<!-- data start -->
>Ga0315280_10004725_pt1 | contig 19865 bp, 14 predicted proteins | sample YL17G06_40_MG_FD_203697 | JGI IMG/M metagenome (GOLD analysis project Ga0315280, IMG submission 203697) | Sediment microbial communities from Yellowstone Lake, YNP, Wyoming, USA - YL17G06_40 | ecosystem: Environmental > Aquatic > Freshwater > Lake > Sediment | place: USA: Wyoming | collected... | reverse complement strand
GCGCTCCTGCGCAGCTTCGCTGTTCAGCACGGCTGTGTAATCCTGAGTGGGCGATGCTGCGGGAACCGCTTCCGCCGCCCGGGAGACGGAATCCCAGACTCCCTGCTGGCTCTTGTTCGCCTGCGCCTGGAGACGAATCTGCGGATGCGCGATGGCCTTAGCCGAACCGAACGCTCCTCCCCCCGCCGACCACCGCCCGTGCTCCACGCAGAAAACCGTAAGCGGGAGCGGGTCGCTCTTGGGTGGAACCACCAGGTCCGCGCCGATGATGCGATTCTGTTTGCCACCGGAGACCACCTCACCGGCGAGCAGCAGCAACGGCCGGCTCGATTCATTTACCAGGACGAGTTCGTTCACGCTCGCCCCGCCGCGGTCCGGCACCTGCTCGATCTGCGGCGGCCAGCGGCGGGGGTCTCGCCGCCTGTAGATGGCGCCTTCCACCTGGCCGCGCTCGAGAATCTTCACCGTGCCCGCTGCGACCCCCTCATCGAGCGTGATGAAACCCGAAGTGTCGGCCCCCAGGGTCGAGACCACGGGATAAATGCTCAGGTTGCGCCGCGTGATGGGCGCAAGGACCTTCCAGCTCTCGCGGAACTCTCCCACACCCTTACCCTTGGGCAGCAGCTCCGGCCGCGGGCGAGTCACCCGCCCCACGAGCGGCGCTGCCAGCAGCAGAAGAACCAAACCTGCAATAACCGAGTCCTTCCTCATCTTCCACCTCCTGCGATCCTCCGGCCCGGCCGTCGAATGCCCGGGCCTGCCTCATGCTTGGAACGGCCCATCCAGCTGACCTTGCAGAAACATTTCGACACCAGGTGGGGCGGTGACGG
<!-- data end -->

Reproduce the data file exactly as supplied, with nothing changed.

>Ga0315280_10004725_pt1 | contig 19865 bp, 14 predicted proteins | sample YL17G06_40_MG_FD_203697 | JGI IMG/M metagenome (GOLD analysis project Ga0315280, IMG submission 203697) | Sediment microbial communities from Yellowstone Lake, YNP, Wyoming, USA - YL17G06_40 | ecosystem: Environmental > Aquatic > Freshwater > Lake > Sediment | place: USA: Wyoming | collected... | reverse complement strand
GCGCTCCTGCGCAGCTTCGCTGTTCAGCACGGCTGTGTAATCCTGAGTGGGCGATGCTGCGGGAACCGCTTCCGCCGCCCGGGAGACGGAATCCCAGACTCCCTGCTGGCTCTTGTTCGCCTGCGCCTGGAGACGAATCTGCGGATGCGCGATGGCCTTAGCCGAACCGAACGCTCCTCCCCCCGCCGACCACCGCCCGTGCTCCACGCAGAAAACCGTAAGCGGGAGCGGGTCGCTCTTGGGTGGAACCACCAGGTCCGCGCCGATGATGCGATTCTGTTTGCCACCGGAGACCACCTCACCGGCGAGCAGCAGCAACGGCCGGCTCGATTCATTTACCAGGACGAGTTCGTTCACGCTCGCCCCGCCGCGGTCCGGCACCTGCTCGATCTGCGGCGGCCAGCGGCGGGGGTCTCGCCGCCTGTAGATGGCGCCTTCCACCTGGCCGCGCTCGAGAATCTTCACCGTGCCCGCTGCGACCCCCTCATCGAGCGTGATGAAACCCGAAGTGTCGGCCCCCAGGGTCGAGACCACGGGATAAATGCTCAGGTTGCGCCGCGTGATGGGCGCAAGGACCTTCCAGCTCTCGCGGAACTCTCCCACACCCTTACCCTTGGGCAGCAGCTCCGGCCGCGGGCGAGTCACCCGCCCCACGAGCGGCGCTGCCAGCAGCAGAAGAACCAAACCTGCAATAACCGAGTCCTTCCTCATCTTCCACCTCCTGCGATCCTCCGGCCCGGCCGTCGAATGCCCGGGCCTGCCTCATGCTTGGAACGGCCCATCCAGCTGACCTTGCAGAAACATTTCGACACCAGGTGGGGCGGTGACGG